On Saturday we got up late and packed, then hung around until Carol brought her next guests back (Andy and Laura, both chuffed, travel-stained and jetlagged). We went out with them and went up the Landmark Tower, and Laura and I forced Carol to sit with us for a caricature-type picture drawn by one of the artist team. He did a lovely job, even if we all ended up with blue eyes (because all foreigners have blue eyes, of course). Then we ate, and they headed off for some rest, and we went to Tokyo station to try and get to Narita airport, because our flight was at 9:45 the next morning. And there began the problems. When we got to Tokyo station, there weren't any more trains going as far as the airport, although some still ran to stops along that line. The first train in the morning went at 5:04 and arrived at 6:30, which would have been fine (we had no way of getting to Tokyo station from Carol's for that time, which is why we decided to go to Tokyo station the night before), but we needed to do something with the rest of the night. We'd have preferred to wait at Narita, but there were no buses going either, so we headed off to check out a hotel. It would have cost us 300 pounds to spend the night there (!!) so we decided against that, and went back to sit in a quiet spot in Tokyo station and wait. I got a page of Artifaxis drawn and inked. We weren't the only people to have the same idea, but at 1:30am the station guards came and cleared us all off, because the station was closed from 1:30-4:00. We saw an 'airport limousine' coach pull away as we came out of the station, but found out from a friendly taxi driver that there were no more and anyway, Narita airport itself closed at night so there'd be no point our going there. At this point, the lack of routes to Narita during the night began to make sense. We wandered around for a little while before finding an Irish bar, of all things, which would stay open until 5, so we parked ourselves and our two huge bags there and drank coffee until 4:20 or so, and I coloured a page of Artifaxis. The remainder of the journey - to the airport, from Narita to Hong Kong, Hong Kong to Heathrow and finally Heathrow to Cambridge - was comparatively trouble free, bar the 90 minute delay in the Hong Kong to Heathrow flight. We got free food credit out of Cathay Pacific for that, which we promptly spent in Millie's Cookies ;) We got home at 1:00 or so, spent an hour and a half unpacking and checking email and went to sleep at 2:30. I was actually fine with going to work yesterday, probably because we did get quite a bit of sleep, albeit in short sections, on the plane and on the coach.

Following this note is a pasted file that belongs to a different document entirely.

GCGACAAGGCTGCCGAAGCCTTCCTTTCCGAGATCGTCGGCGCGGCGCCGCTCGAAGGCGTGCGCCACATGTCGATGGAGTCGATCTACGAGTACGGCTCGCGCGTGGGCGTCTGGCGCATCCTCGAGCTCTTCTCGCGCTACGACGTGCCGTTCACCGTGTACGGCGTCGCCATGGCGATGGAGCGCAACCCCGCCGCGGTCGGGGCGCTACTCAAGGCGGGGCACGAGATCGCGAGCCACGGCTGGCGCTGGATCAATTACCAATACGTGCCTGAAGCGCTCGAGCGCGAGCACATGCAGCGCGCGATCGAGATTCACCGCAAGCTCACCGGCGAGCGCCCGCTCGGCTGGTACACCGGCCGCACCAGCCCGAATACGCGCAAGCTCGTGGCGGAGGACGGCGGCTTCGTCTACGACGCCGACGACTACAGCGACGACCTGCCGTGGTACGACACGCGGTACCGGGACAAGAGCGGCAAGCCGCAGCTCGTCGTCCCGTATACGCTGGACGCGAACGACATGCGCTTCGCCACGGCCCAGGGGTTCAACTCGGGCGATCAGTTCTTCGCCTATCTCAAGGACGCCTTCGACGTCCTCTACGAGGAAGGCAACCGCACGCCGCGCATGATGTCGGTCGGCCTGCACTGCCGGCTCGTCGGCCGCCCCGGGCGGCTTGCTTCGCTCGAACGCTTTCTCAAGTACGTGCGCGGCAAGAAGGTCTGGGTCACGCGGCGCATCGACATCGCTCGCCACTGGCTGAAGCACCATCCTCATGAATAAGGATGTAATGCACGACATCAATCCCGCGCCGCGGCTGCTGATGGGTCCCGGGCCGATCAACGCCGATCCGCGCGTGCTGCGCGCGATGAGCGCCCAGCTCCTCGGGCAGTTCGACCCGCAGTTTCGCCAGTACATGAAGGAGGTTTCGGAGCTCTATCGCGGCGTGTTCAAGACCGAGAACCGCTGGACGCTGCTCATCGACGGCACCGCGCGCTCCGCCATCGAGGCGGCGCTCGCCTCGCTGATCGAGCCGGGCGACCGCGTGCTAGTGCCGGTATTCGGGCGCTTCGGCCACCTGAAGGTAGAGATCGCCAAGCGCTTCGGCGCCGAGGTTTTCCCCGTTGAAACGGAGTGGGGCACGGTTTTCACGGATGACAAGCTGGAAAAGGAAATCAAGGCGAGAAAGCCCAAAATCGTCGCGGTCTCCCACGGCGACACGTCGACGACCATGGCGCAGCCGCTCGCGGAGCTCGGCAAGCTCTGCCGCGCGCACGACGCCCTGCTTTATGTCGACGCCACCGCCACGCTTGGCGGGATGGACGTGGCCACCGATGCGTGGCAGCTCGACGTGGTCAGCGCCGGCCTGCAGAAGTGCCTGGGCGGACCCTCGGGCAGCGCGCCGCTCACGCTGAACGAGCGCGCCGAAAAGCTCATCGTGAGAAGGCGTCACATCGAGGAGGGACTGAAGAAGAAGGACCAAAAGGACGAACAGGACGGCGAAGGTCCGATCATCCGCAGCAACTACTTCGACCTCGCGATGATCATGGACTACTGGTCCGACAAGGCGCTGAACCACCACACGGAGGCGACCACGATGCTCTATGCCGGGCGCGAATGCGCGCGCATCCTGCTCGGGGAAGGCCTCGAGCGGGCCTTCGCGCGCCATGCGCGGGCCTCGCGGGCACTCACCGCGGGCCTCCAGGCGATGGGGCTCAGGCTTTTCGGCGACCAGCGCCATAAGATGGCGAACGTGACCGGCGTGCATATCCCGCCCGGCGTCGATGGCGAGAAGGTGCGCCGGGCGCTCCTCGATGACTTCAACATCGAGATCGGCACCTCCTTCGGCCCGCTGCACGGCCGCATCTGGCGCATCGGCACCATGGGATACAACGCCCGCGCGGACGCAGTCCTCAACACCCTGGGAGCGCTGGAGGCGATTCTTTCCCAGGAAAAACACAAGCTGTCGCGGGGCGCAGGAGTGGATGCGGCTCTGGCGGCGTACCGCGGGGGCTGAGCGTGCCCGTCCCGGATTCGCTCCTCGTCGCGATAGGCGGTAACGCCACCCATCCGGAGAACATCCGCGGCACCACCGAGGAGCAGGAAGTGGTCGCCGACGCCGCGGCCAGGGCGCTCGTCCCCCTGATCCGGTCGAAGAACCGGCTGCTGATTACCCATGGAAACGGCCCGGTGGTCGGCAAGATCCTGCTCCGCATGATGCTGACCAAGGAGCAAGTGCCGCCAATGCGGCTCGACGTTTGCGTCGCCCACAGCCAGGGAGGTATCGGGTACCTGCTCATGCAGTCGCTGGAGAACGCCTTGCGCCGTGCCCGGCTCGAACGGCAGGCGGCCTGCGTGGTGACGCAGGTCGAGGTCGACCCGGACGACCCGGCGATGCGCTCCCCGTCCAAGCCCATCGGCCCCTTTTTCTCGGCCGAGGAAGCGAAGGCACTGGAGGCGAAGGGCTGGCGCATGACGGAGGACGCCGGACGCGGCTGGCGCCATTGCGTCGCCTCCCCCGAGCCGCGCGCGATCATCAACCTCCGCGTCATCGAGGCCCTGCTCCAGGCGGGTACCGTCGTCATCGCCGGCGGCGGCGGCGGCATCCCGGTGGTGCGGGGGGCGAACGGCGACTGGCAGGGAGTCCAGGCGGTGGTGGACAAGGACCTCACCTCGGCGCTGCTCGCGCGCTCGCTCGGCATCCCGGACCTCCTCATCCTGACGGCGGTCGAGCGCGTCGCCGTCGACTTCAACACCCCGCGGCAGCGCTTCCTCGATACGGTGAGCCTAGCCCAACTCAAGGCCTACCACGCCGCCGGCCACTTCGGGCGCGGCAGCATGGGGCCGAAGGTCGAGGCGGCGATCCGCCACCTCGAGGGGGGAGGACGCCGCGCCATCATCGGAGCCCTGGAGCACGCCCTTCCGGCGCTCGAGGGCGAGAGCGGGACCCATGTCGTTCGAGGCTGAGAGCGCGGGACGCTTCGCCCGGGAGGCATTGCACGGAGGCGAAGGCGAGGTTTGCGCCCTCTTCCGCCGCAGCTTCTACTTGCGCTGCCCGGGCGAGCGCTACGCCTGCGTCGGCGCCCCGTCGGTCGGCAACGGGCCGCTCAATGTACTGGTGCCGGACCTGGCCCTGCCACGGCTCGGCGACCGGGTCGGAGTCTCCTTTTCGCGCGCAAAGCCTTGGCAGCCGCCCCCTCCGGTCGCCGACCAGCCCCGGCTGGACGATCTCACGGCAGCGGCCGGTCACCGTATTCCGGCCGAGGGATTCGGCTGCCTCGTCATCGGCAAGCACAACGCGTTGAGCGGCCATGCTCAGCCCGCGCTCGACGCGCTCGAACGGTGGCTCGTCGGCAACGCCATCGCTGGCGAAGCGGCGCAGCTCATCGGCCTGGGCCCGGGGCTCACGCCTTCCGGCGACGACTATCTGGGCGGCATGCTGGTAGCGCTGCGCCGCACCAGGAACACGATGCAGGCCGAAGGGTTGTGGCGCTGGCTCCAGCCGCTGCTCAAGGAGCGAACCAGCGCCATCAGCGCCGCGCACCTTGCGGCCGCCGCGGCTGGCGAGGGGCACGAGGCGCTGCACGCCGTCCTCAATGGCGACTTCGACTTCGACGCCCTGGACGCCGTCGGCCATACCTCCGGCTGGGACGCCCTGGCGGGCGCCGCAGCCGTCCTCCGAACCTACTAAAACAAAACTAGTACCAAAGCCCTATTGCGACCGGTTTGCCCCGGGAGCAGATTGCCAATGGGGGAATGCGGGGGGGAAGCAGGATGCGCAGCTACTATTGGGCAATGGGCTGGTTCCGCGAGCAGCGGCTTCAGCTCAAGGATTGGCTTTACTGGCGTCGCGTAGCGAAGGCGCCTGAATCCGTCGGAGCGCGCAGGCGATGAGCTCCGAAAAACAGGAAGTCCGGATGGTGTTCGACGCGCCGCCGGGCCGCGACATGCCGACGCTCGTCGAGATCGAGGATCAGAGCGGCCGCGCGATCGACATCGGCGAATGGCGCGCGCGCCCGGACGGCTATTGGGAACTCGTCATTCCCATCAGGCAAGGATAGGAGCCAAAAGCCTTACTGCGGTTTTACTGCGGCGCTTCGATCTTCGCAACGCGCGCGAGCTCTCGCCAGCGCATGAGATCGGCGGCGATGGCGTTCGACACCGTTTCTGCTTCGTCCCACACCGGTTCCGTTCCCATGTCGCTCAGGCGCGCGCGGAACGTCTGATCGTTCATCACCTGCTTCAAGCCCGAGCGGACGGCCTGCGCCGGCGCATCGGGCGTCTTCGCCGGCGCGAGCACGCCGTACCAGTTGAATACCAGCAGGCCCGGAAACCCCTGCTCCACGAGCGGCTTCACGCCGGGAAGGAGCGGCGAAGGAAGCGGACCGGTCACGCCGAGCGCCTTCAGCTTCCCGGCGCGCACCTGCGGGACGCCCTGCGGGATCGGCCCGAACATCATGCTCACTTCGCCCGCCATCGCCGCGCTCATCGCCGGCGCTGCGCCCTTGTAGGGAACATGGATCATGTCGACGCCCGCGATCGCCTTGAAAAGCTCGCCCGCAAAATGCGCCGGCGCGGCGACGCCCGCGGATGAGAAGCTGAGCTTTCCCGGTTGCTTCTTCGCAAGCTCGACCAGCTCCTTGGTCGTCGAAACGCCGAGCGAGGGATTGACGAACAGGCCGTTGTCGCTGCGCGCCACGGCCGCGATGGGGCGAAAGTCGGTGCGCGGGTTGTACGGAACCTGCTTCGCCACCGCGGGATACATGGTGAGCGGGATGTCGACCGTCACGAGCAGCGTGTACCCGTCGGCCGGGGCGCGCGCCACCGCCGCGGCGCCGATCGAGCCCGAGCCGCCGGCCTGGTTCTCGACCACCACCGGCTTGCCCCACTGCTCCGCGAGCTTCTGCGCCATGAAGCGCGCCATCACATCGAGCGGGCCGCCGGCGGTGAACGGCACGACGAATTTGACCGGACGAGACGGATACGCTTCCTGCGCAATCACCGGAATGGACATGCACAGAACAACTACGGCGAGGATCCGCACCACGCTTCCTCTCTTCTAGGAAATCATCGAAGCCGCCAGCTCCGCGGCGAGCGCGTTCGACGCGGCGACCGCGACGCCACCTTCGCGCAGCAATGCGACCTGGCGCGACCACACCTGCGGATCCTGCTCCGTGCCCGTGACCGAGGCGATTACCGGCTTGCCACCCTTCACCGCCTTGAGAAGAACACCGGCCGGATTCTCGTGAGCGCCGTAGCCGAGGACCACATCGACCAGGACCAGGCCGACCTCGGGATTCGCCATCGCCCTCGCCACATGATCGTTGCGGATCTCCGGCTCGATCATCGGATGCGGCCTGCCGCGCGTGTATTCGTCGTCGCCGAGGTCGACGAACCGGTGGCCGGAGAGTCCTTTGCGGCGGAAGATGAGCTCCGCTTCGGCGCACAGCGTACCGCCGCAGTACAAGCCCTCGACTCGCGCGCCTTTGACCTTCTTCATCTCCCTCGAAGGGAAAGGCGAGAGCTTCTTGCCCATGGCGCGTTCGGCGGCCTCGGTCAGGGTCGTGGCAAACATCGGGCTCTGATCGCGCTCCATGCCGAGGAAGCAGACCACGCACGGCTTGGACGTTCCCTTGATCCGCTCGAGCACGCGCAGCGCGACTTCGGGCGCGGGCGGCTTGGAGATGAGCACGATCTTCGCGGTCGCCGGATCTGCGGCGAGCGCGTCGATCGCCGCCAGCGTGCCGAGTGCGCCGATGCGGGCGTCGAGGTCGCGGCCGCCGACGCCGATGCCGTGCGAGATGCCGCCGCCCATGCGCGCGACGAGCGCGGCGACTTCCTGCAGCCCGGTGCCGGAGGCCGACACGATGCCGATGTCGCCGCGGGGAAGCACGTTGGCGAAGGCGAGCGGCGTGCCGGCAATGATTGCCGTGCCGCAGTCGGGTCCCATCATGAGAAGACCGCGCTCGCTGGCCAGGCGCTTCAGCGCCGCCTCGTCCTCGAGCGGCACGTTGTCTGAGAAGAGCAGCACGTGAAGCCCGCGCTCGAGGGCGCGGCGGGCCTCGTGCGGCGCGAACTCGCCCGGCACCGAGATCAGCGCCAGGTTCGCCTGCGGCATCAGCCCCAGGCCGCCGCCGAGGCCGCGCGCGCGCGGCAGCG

The good: The weather was great; sunny and warm but not too hot or humid. The food was fantastic. Getting around was really easy; all the station names are in English as well as Japanese. Everyone was very friendly, even when we were reduced to the point-and-grunt method of ordering food. Akihabara was wonderful even without buying much, and the Ghibli museum was pure magic. It was great seeing Carol again, and meeting her friends. One thing I really enjoyed was simply wandering around in a different country and culture and experiencing a bit of it. It's so much fun.